Music in the Park going until Aug. 28 at Gyro Park in Grand Forks

Music in the Park in Grand Forks is returning for another year. It will again take place at Gyro Park.

A crowd at Gyro Park in Grand Forks enjoyed John Vere and Company the night of July 3.

A crowd at Gyro Park in Grand Forks enjoyed John Vere and Company the night of July 3.

Music in the Park is returning for another year in Grand Forks.

The popular outdoor musical event is returning for its ninth year and will take place at Gyro Park in Grand Forks Wednesday nights between 7 and 9 p.m., beginning last night (July 3) with John Vere and Company.

“Local seniors, families and tourists will have nine quality Music in the Park concerts to attend this season,” organizer Bernice Tetreault said.

This will be the third year Music in the Park will be held in Gyro Park and people are asked to bring chairs. There are some tables and benches but Tetreault said they fill up fast.

She said she likes Gyro Park as a venue for a variety of reasons.

“It is more visible, tourists have an easy way to stop and check us out, there is lots of parking, the acoustics are good and it is central to seniors who are the main financial supporters of Music in the Park,” Tetreault explained.

Music in the Park has always operated on a donation basis, where the hat is passed around and all the proceeds go to the bands.

Tetreault provided details for bands who are booked for Music in the Park to the Gazette to help people plan for the summer.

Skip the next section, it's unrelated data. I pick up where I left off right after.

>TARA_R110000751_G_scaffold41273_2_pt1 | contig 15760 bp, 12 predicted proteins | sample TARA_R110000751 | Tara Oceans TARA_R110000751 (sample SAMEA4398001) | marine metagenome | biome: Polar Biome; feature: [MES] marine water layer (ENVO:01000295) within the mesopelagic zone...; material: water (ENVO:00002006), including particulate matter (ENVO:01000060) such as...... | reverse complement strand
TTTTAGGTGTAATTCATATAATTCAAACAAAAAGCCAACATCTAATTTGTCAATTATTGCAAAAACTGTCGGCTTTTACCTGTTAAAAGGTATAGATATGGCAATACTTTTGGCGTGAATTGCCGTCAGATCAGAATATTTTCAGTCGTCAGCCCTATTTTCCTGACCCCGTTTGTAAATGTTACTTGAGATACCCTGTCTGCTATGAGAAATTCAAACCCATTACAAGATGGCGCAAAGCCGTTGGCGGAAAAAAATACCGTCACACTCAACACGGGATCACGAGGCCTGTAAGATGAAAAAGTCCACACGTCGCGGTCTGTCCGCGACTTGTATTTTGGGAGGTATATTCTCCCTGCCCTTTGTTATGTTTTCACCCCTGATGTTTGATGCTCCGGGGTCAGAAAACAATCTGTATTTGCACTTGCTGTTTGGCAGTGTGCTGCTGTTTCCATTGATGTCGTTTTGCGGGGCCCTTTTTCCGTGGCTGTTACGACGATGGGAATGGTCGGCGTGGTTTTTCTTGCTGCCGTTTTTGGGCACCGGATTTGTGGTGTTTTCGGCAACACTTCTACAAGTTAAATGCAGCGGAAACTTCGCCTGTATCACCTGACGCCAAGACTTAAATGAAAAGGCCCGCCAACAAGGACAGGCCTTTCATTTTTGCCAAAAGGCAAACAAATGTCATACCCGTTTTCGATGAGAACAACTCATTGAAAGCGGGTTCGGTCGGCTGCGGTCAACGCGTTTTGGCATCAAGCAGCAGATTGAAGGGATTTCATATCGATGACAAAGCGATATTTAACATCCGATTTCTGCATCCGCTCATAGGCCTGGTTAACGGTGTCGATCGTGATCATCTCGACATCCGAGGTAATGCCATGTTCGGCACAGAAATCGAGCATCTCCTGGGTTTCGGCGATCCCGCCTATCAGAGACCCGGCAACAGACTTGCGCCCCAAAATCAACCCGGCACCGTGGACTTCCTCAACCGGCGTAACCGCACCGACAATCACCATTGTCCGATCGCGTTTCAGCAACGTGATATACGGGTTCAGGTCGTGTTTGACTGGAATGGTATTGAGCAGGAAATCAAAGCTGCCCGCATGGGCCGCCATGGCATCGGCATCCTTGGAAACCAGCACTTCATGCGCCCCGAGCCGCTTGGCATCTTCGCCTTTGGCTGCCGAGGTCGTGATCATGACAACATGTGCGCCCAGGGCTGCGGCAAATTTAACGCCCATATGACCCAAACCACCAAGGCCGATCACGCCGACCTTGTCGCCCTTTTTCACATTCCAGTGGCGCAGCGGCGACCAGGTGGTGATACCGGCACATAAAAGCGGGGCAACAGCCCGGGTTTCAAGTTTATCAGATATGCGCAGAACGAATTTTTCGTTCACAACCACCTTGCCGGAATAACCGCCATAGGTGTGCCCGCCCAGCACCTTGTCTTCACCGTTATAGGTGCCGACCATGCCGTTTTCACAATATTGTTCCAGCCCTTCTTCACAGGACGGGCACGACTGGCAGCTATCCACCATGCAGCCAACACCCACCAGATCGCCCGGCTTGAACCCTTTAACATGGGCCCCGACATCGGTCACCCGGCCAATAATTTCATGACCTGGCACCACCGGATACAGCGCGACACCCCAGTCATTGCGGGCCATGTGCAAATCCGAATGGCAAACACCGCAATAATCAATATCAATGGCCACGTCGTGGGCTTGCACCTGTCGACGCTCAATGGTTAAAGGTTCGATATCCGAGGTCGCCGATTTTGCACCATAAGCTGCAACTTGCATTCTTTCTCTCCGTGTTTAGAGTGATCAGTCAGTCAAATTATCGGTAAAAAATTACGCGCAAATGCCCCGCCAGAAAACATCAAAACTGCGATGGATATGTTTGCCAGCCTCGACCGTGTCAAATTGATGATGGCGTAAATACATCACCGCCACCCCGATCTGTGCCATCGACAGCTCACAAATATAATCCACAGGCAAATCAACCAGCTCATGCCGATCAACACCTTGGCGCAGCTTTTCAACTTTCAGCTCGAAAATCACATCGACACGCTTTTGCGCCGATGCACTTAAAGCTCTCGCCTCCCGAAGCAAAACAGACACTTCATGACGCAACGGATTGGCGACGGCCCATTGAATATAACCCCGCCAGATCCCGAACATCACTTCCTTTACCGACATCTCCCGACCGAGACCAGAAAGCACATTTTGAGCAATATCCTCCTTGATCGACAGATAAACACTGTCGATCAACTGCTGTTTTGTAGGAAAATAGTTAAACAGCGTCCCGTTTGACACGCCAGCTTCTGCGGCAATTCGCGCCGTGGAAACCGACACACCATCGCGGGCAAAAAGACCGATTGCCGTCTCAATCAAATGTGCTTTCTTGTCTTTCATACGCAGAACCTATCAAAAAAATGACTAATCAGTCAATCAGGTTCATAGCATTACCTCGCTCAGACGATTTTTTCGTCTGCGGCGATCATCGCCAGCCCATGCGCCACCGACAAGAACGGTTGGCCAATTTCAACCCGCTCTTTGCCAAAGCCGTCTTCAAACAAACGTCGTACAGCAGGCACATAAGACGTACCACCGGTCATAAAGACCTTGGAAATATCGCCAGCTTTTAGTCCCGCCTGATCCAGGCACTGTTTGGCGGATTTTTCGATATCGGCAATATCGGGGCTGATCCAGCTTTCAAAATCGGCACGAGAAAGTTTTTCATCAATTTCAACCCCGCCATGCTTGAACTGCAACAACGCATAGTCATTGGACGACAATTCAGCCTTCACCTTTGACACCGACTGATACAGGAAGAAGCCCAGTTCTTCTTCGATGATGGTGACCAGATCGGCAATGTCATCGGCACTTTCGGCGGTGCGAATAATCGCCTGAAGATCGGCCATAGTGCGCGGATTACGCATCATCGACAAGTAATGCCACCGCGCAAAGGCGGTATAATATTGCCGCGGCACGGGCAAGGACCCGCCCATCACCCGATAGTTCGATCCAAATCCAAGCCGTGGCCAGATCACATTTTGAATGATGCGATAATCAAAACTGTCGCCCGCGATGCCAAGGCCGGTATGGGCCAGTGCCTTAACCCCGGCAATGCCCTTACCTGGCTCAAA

On July 10 the Hawk shop Band takes the stage; July 17 is the Borderline Blues Band; July 24 sees a performance from Not Yet; July 31 is That Girl and Earl; Aug. 7 is Gospel night with the churches for the first hour and Tom Kruk with Tetreault for the second hour; Aug. 14 is storytelling from 7 to 7:30 p.m. followed by belly dancing with Michelle Dean; and on Aug. 28, the 2013 season ends with That Girl and Earl.

Tetreault and husband Whitie helped Rosemary Philips start Music in the Park nine years ago by providing her with a small sound system and playing as her back-up musicians – Whitie was the roadie.

After start up, Tetreault stayed on, organizing and booking bands and providing a tent and sound system to musical acts.

Today, bands provide their own sound systems so the physical tasks associated with setting up the sound systems are a thing of the past for Tetreault.

The 50 musical bands and individual musical acts over the nine years have included a few locals with professional musical careers, but Tetreault’s main focus has been to encourage local musicians to feel comfortable to play in public without having to be professional.

She says all musical styles have participated and has many stories and pictures of tourists who stopped, listened, and then jammed with bands.

– Contributed Frank Moreland, for the Grand Forks Gazette